Which brings me to another reason to appreciate Stiller, or at least his cinematographer. The last time I saw MM was in Failure to Launch and he looked like hammered shit. So did Sarah Jessica Parker. I wondered what the fuck was wrong with the both of them. Then I wondered if the person filming them was just an asshole. Suspicion confirmed. In Tropic Thunder, Matt is back to looking fabufuckinglicious. So, thank you, Ben. Also? Ben looked great. Everyone who was supposed to looked great. I do still question why Jay Baruchel speaks exactly like Christian Slater, not just in timbre but also in cadence and elocution, but since he does it in everything I've seen him in, I guess that's not Stiller's doing.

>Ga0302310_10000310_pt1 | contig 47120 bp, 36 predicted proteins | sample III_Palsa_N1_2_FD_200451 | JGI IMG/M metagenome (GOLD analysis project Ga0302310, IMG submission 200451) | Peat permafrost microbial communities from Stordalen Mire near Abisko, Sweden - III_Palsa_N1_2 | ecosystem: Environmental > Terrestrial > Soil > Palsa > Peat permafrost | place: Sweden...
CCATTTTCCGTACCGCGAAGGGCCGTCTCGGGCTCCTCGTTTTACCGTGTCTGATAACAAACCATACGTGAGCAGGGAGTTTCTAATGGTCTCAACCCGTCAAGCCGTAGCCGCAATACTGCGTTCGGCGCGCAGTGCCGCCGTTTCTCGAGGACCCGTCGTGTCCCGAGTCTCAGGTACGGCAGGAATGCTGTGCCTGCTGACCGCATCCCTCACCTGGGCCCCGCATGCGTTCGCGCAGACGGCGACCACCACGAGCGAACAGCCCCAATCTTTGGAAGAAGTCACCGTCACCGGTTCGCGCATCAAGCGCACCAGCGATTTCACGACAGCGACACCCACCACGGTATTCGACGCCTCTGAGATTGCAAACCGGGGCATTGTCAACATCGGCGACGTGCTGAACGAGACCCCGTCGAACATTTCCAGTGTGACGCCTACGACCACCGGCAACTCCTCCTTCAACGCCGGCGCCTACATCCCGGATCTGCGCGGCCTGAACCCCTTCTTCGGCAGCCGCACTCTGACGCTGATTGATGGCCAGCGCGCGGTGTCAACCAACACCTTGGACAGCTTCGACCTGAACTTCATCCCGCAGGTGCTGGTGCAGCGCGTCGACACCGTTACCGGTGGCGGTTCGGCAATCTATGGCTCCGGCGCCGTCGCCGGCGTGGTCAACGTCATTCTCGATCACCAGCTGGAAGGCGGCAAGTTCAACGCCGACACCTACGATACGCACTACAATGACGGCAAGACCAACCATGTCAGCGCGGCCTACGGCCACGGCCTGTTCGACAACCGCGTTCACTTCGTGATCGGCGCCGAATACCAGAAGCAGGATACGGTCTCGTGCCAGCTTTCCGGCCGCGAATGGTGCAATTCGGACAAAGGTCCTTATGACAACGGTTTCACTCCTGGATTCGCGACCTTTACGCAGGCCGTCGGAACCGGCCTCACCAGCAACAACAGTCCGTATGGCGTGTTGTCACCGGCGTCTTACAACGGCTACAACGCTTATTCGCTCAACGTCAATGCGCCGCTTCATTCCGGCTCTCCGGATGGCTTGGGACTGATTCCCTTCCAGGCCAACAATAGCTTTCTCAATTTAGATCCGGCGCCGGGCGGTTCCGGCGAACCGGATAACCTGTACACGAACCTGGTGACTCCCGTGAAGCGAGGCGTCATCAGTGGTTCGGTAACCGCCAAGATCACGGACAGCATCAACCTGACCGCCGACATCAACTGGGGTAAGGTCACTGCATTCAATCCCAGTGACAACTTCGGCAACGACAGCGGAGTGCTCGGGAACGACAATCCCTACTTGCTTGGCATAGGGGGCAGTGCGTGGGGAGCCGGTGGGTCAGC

And, of course, then there's Robert Downey Jr., scoring big for the second time this year. You don't need me to vivisect his performance, you just need to sit back and enjoy it.

Hollywood does love itself, even when it's lampooning itself, but credit also to Stiller for making the "in" jokes accessible. Which is another way of saying that the humor here isn't exactly the most advanced, but it probably will get you to laugh at least a couple of times unexpectedly.

Thursday, August 14, 2008

Golden Boy

Tonight, when Aquaman goes to sleep, he'll be wearing Michael Phelps pajamas.

Saturday, August 09, 2008

The Smart One by Ellen Meister